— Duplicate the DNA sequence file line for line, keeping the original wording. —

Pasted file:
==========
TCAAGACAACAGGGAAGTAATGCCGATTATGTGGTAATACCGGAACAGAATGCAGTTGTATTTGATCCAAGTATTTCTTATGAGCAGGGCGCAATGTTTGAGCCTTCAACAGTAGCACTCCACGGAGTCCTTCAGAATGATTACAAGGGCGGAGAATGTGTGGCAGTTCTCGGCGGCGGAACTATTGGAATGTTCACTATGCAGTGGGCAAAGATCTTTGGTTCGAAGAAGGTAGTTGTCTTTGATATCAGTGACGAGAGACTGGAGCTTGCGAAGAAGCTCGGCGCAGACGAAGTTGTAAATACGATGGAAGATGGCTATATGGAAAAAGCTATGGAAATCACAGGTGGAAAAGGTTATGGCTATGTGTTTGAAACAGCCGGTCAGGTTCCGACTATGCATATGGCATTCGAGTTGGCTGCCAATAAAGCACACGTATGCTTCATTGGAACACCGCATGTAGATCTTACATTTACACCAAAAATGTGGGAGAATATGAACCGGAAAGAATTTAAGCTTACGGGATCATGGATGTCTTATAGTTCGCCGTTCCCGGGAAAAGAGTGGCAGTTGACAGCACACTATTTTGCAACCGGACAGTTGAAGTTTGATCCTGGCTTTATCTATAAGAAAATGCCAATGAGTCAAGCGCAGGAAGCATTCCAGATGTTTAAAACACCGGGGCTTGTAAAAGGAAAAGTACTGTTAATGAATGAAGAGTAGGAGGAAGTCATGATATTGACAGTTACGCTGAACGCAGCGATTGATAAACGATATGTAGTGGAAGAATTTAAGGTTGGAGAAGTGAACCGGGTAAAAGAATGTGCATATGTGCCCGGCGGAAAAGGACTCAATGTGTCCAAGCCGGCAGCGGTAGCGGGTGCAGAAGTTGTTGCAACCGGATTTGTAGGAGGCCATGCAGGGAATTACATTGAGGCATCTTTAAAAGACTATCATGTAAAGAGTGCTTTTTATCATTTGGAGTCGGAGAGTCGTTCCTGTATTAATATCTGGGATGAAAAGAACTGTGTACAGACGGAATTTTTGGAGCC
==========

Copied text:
TCAAGACAACAGGGAAGTAATGCCGATTATGTGGTAATACCGGAACAGAATGCAGTTGTATTTGATCCAAGTATTTCTTATGAGCAGGGCGCAATGTTTGAGCCTTCAACAGTAGCACTCCACGGAGTCCTTCAGAATGATTACAAGGGCGGAGAATGTGTGGCAGTTCTCGGCGGCGGAACTATTGGAATGTTCACTATGCAGTGGGCAAAGATCTTTGGTTCGAAGAAGGTAGTTGTCTTTGATATCAGTGACGAGAGACTGGAGCTTGCGAAGAAGCTCGGCGCAGACGAAGTTGTAAATACGATGGAAGATGGCTATATGGAAAAAGCTATGGAAATCACAGGTGGAAAAGGTTATGGCTATGTGTTTGAAACAGCCGGTCAGGTTCCGACTATGCATATGGCATTCGAGTTGGCTGCCAATAAAGCACACGTATGCTTCATTGGAACACCGCATGTAGATCTTACATTTACACCAAAAATGTGGGAGAATATGAACCGGAAAGAATTTAAGCTTACGGGATCATGGATGTCTTATAGTTCGCCGTTCCCGGGAAAAGAGTGGCAGTTGACAGCACACTATTTTGCAACCGGACAGTTGAAGTTTGATCCTGGCTTTATCTATAAGAAAATGCCAATGAGTCAAGCGCAGGAAGCATTCCAGATGTTTAAAACACCGGGGCTTGTAAAAGGAAAAGTACTGTTAATGAATGAAGAGTAGGAGGAAGTCATGATATTGACAGTTACGCTGAACGCAGCGATTGATAAACGATATGTAGTGGAAGAATTTAAGGTTGGAGAAGTGAACCGGGTAAAAGAATGTGCATATGTGCCCGGCGGAAAAGGACTCAATGTGTCCAAGCCGGCAGCGGTAGCGGGTGCAGAAGTTGTTGCAACCGGATTTGTAGGAGGCCATGCAGGGAATTACATTGAGGCATCTTTAAAAGACTATCATGTAAAGAGTGCTTTTTATCATTTGGAGTCGGAGAGTCGTTCCTGTATTAATATCTGGGATGAAAAGAACTGTGTACAGACGGAATTTTTGGAGCC